There is a wider perception that prohibition has failed in Bihar, and I will present three different facts that justify this perception.
First, according to the National Family Health Survey (NFHS-5) data for the year 2019-20, Bihar, despite being a dry state, has a higher proportion of people consuming alcohol than Maharashtra (a state with no prohibition rule). NFHS-5 data reveals that 15.5 percent of the male population of age 15 years and above in Bihar consume alcohol. In urban regions of the state, 14 percent of men age 15 years and above drink alcohol, while the percentage is 15.8 in rural Bihar. Can there be any justification for this continuing trend of alcoholism in a dry state?
Second, anyone living in Bihar will tell you that although liquor is banned in the state, you can easily get it delivered at your doorstep now. The burgeoning trade of illicit liquor in the state bears testimony to the fact that prohibition policy has little impact on the ground. In one of the most preposterous arguments ever heard, Bihar Police, in 2017, claimed that “rats drank up to 9 lakh liters of illegal liquor” confiscated by authorities! Can you believe that? Contrary to all the tall claims made by the government, Bihar, in reality, has witnessed exorbitant growth in the sale of illicit liquor and this certainly could not have been possible without the connivance of local administration. There is enough evidence available that suggests growing nexus between the liquor mafias and government authorities. And, Nitish Kumar, instead of addressing the problem, has so far only tried to evade the truth.
Third, while the law promised to bring about a positive change in the financial well-being of the people belonging to the marginalised communities, facts suggest that the people belonging to the lowest strata of the social hierarchy have been the biggest victims of this stringent law. Bihar police records testify that there were 3,48,170 cases lodged and 4,01,855 arrests made under the draconian provisions of the prohibition law until October 2021. A significant majority of those languishing in prisons belong to the most vulnerable section of society. While poor people are made to face the wrath of the law, the real culprits- the top dogs of liquor cartels are usually allowed to go scot-free.
Once again, I’m tempted to quote Friedman who said, that one of the greatest mistakes is to “to judge policies and programs by their intentions rather than their results.” And in the case of prohibition, regardless of the nobility of purpose, the law has proved to be an absolute disaster for the youths of the state. One of the many catastrophic consequences of the law is the growing drug culture in the state. The Print published a ground report on the growing addiction to drugs among Bihari youths. The report said, “ever since the Nitish Kumar-led Janata Dal (United) government banned liquor in 2016, drug use has gone up among young Biharis. Heroin, ganja, charas, intravenous drugs have been the refuge of addicts in the state.” Quoting a study conducted by UDAYA, the report said, “consumption was higher among rural boys (21 percent) in Bihar than urban ones (17 percent).” So clearly, drugs have not only reached there but are abundantly available in our villages now. In October this year, the Patna High Court also rang alarm bells about the growing drug culture in the state. The court rebuked the state government for its apparent failure to stop the trafficking of drugs throughout Bihar. The question is – Has Bihar been pushed on the path to becoming the next Punjab?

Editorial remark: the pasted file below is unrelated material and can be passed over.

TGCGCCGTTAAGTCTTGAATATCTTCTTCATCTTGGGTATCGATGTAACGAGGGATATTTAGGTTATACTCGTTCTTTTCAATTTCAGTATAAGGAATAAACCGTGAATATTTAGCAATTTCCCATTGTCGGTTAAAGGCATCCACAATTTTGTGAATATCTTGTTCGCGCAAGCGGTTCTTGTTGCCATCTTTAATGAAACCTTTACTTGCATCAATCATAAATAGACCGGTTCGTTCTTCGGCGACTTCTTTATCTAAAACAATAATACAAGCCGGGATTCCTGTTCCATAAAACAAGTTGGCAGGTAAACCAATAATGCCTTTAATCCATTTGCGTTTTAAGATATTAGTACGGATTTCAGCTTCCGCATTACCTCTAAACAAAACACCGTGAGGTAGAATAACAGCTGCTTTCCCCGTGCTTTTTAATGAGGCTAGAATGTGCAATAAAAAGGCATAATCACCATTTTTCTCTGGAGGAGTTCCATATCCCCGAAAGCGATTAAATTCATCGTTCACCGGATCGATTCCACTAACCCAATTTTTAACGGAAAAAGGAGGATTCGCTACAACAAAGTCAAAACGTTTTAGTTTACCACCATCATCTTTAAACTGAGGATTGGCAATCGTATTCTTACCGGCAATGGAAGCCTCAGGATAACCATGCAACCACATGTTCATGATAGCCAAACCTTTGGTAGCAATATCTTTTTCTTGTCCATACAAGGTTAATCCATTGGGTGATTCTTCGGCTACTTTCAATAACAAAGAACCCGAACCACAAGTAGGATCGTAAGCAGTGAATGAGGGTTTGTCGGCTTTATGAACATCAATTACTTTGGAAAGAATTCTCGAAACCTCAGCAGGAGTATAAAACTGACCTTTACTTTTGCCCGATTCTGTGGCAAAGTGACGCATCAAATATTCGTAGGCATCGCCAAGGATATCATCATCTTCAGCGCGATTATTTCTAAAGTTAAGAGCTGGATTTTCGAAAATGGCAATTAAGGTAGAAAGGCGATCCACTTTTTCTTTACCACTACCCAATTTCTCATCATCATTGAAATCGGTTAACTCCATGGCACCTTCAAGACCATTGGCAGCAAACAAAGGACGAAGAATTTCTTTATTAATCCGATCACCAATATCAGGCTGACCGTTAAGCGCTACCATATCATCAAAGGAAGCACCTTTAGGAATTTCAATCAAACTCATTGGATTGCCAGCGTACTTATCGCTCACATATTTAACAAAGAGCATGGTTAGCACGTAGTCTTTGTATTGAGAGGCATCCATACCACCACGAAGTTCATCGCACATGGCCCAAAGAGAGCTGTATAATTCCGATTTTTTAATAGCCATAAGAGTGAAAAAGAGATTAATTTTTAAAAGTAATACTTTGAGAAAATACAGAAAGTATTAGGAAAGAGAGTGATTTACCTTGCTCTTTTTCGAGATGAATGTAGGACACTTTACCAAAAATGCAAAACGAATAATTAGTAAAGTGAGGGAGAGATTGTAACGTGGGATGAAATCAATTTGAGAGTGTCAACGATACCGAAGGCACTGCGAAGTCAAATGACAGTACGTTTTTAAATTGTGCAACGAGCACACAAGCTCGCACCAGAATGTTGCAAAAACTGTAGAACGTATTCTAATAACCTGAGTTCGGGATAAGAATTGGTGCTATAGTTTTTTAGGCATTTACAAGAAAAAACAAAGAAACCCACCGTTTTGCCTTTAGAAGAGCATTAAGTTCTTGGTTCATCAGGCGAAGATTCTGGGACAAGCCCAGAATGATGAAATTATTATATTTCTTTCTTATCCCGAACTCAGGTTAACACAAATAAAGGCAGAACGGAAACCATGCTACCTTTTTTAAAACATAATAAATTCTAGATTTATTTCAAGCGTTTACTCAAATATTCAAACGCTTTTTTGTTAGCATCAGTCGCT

Whether prohibition has caused any perceptible change in the social behavior of the people should be a matter of academic debate but before I conclude this article, I would like to draw the reader’s attention to the economic consequences of prohibition. Consider these numbers- for 2015-16 (the year before prohibition was introduced), Bihar’s excise revenue stood at Rs 3,142 crore. The following year, it crashed to Rs 46 crore; and as per various estimates, in seven years of its implementation, the state has lost around Rs. 40,000 crores of its excise revenue. During the same period, the excise revenue of neighboring states like West Bengal and Jharkhand witnessed phenomenal growth. So, it’s evident that our neighbors gained from our losses.
What is most disappointing is the fact that the state’s current Chief Minister, to make the state alcohol-free, a goal that he is unlikely to achieve in this lifetime, has forgotten his actual mandate. He is willing to act more like a social reformer than the Chief Minister of state whose prime job is to provide good governance to the people. What Bihar is suffering from today is not the lack of resources, but the lack of imagination at the level of top leadership. The state needs now more than ever an imaginative and audacious leadership that can take it out of its perpetual state of poverty.